Similarly, the inclusion of a web link on the product or packaging next to the word “patent” or “patented”, which includes the specific number(s) of the relevant patent(s), may be interpreted to fall within the meaning of the provision above, as the word “patent” is ‘accompanied’ by the number via the link, and would further constitute notice of the existence of the patent(s) for the purpose of the Patents Act i.e. it provides a “reasonable means”. It would be sensible only to provide the specific patent number(s) relating to the relevant product, or at least clearly to identify the relevant patent(s).
Find out more about Patents in Africa.
The United Kingdom Intellectual Property Office (UK IPO) issued guidance in 2014 on virtual marking of patented products, stating that virtual marking was a valid form of patent marking “provided that the webpage clearly associates the patent number with that product.” The guidelines include that the information provided via the webpage must be clear and accessible, “making it easy for the public to ascertain which patents apply to the product.” The guidelines also state that it is unlikely to be sufficient to provide the web address of the home page of a company website, unless there is a clear association between the product and the relevant patent number on that home page.
The risk exists that, should the courts be faced with this issue in the future, they may give a contrary interpretation that requires the physical presence of the number alongside the word “patent” or “patented” on the article, and that the inclusion of a web link referring a person to the number of the patent is not a reasonable means for providing notice of the existence of the patent. This interpretation is probably unlikely given the times we live in and the approach of the UK IPO, but it is nevertheless worthwhile keeping in mind.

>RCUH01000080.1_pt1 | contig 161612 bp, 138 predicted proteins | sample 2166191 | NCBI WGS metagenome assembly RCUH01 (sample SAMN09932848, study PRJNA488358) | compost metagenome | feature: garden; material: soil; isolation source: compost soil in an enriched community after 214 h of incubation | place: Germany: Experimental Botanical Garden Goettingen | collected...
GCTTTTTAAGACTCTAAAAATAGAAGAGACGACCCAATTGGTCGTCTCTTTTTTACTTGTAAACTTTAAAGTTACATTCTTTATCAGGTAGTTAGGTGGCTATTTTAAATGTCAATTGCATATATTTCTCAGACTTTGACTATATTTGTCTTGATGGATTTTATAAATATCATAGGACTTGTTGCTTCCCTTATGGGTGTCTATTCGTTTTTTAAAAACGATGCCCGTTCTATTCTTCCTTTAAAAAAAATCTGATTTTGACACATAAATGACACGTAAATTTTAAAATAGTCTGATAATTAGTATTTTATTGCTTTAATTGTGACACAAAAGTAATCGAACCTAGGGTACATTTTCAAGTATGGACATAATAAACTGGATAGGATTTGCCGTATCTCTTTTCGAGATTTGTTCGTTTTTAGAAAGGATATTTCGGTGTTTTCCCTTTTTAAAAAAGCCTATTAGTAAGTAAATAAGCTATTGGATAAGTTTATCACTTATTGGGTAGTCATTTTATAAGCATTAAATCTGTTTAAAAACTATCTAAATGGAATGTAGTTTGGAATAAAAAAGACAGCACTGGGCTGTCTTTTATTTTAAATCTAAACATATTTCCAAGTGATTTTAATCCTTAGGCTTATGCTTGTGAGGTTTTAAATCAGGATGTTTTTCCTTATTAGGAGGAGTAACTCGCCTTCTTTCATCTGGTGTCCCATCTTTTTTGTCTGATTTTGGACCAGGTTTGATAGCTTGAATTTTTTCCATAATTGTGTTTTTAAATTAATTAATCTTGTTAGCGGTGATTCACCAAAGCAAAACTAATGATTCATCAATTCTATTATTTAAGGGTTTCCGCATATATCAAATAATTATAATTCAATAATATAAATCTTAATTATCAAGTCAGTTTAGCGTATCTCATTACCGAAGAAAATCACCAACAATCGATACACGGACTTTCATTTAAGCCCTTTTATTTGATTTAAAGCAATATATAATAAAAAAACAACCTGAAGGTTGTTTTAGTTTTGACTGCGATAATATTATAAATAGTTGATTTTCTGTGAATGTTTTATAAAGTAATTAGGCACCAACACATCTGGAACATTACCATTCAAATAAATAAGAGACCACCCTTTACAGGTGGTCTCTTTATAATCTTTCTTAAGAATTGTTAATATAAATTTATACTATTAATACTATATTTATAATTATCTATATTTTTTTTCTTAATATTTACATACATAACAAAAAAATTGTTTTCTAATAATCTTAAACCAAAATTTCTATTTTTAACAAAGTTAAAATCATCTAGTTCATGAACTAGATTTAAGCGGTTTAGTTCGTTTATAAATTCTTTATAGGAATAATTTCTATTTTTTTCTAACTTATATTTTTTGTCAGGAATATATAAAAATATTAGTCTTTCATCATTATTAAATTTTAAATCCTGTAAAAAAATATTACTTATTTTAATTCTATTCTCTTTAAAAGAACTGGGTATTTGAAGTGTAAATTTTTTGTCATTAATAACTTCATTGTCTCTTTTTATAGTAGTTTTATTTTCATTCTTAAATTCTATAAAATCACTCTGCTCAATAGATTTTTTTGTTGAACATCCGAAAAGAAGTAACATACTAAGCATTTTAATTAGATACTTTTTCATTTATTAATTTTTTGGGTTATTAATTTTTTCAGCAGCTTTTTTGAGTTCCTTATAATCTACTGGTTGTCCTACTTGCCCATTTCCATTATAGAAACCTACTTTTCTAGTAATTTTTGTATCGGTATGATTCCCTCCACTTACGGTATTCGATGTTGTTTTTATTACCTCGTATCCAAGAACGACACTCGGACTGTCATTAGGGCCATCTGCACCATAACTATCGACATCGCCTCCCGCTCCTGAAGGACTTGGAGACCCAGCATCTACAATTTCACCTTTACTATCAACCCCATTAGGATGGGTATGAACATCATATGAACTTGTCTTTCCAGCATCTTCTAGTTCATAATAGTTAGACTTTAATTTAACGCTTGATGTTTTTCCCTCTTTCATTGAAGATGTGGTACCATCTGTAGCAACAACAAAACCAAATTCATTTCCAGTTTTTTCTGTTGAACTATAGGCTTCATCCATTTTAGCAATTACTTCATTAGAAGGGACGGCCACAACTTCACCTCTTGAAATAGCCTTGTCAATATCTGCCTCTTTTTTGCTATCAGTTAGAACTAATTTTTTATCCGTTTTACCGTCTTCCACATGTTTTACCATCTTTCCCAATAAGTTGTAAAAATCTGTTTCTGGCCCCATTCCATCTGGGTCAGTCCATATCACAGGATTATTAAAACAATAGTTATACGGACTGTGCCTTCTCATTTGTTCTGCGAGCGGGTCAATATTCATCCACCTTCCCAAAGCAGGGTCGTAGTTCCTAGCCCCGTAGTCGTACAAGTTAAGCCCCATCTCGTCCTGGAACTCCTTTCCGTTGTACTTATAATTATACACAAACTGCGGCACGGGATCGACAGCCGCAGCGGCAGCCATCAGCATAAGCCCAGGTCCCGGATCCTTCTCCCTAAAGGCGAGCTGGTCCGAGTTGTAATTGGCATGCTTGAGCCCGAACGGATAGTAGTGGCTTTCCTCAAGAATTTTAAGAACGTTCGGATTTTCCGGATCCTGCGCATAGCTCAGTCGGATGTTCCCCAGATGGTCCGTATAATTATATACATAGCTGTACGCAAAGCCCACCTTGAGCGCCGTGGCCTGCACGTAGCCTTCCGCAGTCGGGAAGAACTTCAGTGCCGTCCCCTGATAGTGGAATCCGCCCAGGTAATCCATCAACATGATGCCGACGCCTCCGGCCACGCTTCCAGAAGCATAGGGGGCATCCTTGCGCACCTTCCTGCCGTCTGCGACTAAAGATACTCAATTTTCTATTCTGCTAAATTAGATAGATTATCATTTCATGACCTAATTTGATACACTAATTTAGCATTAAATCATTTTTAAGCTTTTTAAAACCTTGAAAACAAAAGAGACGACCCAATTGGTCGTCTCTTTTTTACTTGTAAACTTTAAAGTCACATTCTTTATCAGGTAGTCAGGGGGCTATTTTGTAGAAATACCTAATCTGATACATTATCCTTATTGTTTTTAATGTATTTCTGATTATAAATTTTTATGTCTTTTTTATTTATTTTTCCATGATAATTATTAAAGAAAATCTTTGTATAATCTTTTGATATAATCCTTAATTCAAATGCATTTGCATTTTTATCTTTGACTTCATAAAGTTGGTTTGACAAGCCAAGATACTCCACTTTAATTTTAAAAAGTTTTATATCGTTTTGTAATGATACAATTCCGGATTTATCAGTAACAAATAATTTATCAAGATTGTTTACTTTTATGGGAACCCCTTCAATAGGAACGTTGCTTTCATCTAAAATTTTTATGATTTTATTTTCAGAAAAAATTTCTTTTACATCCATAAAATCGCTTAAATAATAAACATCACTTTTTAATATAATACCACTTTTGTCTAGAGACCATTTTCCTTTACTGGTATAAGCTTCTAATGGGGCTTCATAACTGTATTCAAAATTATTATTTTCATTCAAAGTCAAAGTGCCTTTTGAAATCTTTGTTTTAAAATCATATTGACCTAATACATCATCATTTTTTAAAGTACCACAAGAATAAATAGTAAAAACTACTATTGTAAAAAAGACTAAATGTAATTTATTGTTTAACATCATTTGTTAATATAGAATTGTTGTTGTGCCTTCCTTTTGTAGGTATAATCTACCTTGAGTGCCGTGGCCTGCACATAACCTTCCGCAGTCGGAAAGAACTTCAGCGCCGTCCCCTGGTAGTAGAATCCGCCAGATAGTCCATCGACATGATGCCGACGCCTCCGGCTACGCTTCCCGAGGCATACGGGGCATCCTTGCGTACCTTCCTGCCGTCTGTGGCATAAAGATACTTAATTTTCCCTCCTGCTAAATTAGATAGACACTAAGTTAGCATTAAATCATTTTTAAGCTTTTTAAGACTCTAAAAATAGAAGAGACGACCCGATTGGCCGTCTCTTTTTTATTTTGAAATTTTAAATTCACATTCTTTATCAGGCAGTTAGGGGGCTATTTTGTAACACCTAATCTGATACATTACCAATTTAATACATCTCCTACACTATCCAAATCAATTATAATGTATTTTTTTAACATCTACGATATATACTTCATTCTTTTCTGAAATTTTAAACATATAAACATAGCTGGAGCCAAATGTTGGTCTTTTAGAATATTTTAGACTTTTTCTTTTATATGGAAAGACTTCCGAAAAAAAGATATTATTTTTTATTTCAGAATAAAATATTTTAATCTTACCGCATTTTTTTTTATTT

The law does not require you to mark your patented product or article, and there are no penalties for not doing so. But, should your patent be infringed you may not be able to recover compensation arising from the infringement if you did not provide reasonable means for the defendant to make himself aware of the existence of the patent.
Finally, it is important to be aware that the South African Patents Act provides that it is an offence falsely to represent that any article is a patented article, and any person doing so is on conviction liable to a fine not exceeding R 1,000 or to imprisonment for a period not exceeding 12 months, or to both a fine and imprisonment. Therefore, products (or packaging) should only be marked where there is a granted and in-force patent relating to that product.
by Patrick o’Brien (Associate, Spoor & Fisher) and Hugh Moubray (Partner, Spoor & Fisher)